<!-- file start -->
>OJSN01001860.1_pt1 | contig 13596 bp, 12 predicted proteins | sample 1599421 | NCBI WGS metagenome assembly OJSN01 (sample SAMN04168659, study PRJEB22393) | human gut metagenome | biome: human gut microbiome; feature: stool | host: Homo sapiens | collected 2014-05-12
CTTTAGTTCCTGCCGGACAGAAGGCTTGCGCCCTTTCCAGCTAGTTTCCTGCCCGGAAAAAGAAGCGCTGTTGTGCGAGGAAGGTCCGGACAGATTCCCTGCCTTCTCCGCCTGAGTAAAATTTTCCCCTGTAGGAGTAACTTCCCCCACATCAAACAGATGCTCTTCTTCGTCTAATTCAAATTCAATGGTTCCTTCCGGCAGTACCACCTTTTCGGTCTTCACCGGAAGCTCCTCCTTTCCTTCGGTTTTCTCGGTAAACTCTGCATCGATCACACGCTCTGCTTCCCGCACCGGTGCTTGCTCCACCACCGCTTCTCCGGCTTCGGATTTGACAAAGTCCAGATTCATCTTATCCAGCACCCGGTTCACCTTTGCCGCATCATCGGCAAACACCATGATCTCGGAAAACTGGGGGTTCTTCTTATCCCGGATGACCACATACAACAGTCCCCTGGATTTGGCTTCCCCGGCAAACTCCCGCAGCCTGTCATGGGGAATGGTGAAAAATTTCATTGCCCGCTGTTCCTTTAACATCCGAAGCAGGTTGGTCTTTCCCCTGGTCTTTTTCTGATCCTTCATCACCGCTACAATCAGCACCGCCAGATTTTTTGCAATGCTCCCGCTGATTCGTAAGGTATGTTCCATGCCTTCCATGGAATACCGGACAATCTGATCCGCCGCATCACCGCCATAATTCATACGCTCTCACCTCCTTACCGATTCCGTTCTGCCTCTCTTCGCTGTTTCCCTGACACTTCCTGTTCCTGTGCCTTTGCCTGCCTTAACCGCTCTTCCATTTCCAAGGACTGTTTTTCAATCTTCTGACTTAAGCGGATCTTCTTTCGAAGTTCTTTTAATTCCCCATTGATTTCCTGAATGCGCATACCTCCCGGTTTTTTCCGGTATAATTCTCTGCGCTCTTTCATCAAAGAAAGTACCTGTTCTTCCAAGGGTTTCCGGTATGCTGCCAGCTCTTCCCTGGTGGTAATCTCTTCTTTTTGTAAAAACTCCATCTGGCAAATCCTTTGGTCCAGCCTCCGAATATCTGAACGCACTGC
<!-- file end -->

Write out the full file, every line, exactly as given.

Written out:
>OJSN01001860.1_pt1 | contig 13596 bp, 12 predicted proteins | sample 1599421 | NCBI WGS metagenome assembly OJSN01 (sample SAMN04168659, study PRJEB22393) | human gut metagenome | biome: human gut microbiome; feature: stool | host: Homo sapiens | collected 2014-05-12
CTTTAGTTCCTGCCGGACAGAAGGCTTGCGCCCTTTCCAGCTAGTTTCCTGCCCGGAAAAAGAAGCGCTGTTGTGCGAGGAAGGTCCGGACAGATTCCCTGCCTTCTCCGCCTGAGTAAAATTTTCCCCTGTAGGAGTAACTTCCCCCACATCAAACAGATGCTCTTCTTCGTCTAATTCAAATTCAATGGTTCCTTCCGGCAGTACCACCTTTTCGGTCTTCACCGGAAGCTCCTCCTTTCCTTCGGTTTTCTCGGTAAACTCTGCATCGATCACACGCTCTGCTTCCCGCACCGGTGCTTGCTCCACCACCGCTTCTCCGGCTTCGGATTTGACAAAGTCCAGATTCATCTTATCCAGCACCCGGTTCACCTTTGCCGCATCATCGGCAAACACCATGATCTCGGAAAACTGGGGGTTCTTCTTATCCCGGATGACCACATACAACAGTCCCCTGGATTTGGCTTCCCCGGCAAACTCCCGCAGCCTGTCATGGGGAATGGTGAAAAATTTCATTGCCCGCTGTTCCTTTAACATCCGAAGCAGGTTGGTCTTTCCCCTGGTCTTTTTCTGATCCTTCATCACCGCTACAATCAGCACCGCCAGATTTTTTGCAATGCTCCCGCTGATTCGTAAGGTATGTTCCATGCCTTCCATGGAATACCGGACAATCTGATCCGCCGCATCACCGCCATAATTCATACGCTCTCACCTCCTTACCGATTCCGTTCTGCCTCTCTTCGCTGTTTCCCTGACACTTCCTGTTCCTGTGCCTTTGCCTGCCTTAACCGCTCTTCCATTTCCAAGGACTGTTTTTCAATCTTCTGACTTAAGCGGATCTTCTTTCGAAGTTCTTTTAATTCCCCATTGATTTCCTGAATGCGCATACCTCCCGGTTTTTTCCGGTATAATTCTCTGCGCTCTTTCATCAAAGAAAGTACCTGTTCTTCCAAGGGTTTCCGGTATGCTGCCAGCTCTTCCCTGGTGGTAATCTCTTCTTTTTGTAAAAACTCCATCTGGCAAATCCTTTGGTCCAGCCTCCGAATATCTGAACGCACTGC